People have been trying to come up with a legal way to share music since the heydays of Kazaa and Napster. Record labels weren’t ready to relinquish control, though, and arguably, consumers weren’t ready to pay.
Grooveshark, a file sharing community that allows users to freely buy and sell tracks from each other, hopes that the timing is right to win the labels over.
Grooveshark is two things: A website and a small, downloadable application called Sharkbyte. The website is the front-end, where users browse through music held on others’ computers. Listening to full streaming tracks is free, while buying a DRM-free mp3 version of a song is 99 cents.
The application is where the peer-to-peer magic occurs. Built with Java, so that it can run on Windows, Mac or Linux, the application scans through any folder the user directs it to and compiles a list of music, which is then listed on the main Grooveshark site for others to find.
Later, when another user chooses to purchase a song that is on, for example, my own list, the music will be sent over from my computer. Of the 99 cent charge, 70 cents goes to the record label, 25 cents to me as a credit toward future music purchases, and the remaining 4 cents to Grooveshark. (Later, the 29 cents left after the music label cut will be split 50/50 between the user and Grooveshark.)
No reference is made in a user’s music catalog to where a track originally came from. If it was downloaded illegally, no harm and no foul, says Grooveshark — just share it with others, and the track can start making money for the label again. Of course, Grooveshark’s business plan requires assent from the labels, and so far, they’ve only convinced small ones to sign up (there’s a list here).
This is the point where the bet Grooveshark is making becomes apparent. Although users are only supposed to share songs by artists from the small records on the company’s list, that’s an unrealistic expectation at best, as there’s no way to automatically filter content. So, of course, songs by popular artists from the big labels are for sale all over the website. The company has said it’s holding all sales money from such songs in escrow, until the labels begin to accept it or ask for their artists to be removed.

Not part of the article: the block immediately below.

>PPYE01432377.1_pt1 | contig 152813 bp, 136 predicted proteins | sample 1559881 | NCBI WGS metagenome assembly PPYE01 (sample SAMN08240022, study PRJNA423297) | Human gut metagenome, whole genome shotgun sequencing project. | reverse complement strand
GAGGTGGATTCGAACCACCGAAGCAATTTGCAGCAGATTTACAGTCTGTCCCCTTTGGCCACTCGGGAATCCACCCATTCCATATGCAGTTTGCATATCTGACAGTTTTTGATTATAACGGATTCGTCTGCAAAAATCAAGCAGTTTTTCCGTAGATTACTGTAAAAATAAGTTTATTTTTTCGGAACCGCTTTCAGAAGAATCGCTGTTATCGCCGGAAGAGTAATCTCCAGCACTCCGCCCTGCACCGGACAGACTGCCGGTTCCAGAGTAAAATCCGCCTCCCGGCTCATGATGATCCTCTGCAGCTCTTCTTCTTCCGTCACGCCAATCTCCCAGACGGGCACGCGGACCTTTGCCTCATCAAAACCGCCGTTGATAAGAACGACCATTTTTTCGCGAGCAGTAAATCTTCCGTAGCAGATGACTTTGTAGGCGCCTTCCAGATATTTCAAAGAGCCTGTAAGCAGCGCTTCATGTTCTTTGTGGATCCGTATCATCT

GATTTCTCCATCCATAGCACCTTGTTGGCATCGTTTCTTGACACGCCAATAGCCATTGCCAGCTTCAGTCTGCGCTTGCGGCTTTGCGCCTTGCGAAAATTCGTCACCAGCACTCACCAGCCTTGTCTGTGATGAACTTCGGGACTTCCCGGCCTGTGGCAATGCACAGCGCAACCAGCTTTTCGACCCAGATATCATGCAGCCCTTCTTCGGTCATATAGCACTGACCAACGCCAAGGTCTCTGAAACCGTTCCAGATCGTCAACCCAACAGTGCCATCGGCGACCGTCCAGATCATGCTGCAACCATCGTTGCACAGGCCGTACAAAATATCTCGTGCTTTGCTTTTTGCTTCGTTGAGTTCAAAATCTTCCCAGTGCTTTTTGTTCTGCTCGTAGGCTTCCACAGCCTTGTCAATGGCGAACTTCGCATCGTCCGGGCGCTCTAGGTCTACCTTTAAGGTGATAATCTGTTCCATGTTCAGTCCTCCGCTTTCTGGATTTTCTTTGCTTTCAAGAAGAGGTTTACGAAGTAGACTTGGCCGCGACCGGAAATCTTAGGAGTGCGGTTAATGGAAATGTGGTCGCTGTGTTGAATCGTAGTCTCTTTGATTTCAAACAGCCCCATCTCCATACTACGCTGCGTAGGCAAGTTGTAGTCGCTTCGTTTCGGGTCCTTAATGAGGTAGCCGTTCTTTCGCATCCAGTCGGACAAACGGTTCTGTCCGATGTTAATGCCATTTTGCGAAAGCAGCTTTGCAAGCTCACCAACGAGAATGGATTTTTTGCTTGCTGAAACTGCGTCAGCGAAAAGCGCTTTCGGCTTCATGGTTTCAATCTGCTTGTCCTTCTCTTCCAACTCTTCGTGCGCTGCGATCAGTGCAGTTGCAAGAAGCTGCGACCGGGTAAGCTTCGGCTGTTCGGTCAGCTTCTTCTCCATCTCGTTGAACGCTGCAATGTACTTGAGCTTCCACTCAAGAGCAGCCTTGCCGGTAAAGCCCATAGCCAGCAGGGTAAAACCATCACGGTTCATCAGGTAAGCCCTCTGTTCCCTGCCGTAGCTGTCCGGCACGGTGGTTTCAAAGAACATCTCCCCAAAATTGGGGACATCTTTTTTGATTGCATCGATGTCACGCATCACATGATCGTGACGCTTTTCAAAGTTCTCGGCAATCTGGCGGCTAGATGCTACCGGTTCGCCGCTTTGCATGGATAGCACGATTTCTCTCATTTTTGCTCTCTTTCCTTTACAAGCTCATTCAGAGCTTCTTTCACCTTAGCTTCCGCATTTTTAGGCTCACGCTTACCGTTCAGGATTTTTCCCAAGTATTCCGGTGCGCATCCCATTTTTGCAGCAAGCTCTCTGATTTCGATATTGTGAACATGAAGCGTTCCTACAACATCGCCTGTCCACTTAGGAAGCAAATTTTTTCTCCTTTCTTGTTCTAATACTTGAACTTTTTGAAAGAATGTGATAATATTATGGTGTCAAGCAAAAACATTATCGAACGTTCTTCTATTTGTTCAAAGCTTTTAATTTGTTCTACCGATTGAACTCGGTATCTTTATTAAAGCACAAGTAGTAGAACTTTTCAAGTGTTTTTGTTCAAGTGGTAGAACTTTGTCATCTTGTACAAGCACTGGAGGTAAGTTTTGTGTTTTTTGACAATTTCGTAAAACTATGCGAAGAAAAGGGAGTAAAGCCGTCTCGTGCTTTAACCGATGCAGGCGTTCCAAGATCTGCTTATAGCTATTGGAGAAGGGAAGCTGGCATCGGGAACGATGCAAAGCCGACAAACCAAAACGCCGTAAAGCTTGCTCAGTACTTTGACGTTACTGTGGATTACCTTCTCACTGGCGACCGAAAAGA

That may leave the company in a precarious legal position, though. While big labels like Universal and the RIAA seem content to wait and see what happens with Grooveshark’s sales model, they likely have solid grounds for trying to have Grooveshark shut down whenever the fancy strikes them, and even going after the users (though we’re not sure the bad publicity would be worth it for them, since Grooveshark is at least trying to pay the labels).
Still, Grooveshark is one of the best-looking attempts at creating a legal music sharing system that we’ve yet seen.
Grooveshark is located in Gainesville, Florida. It has so far taken just under $1 million in seed funding, and has about 40 employees (it’s keeping its costs low by drawing from students at the University of Florida, where the founders are from). It hopes to close a venture funding round in three to four months.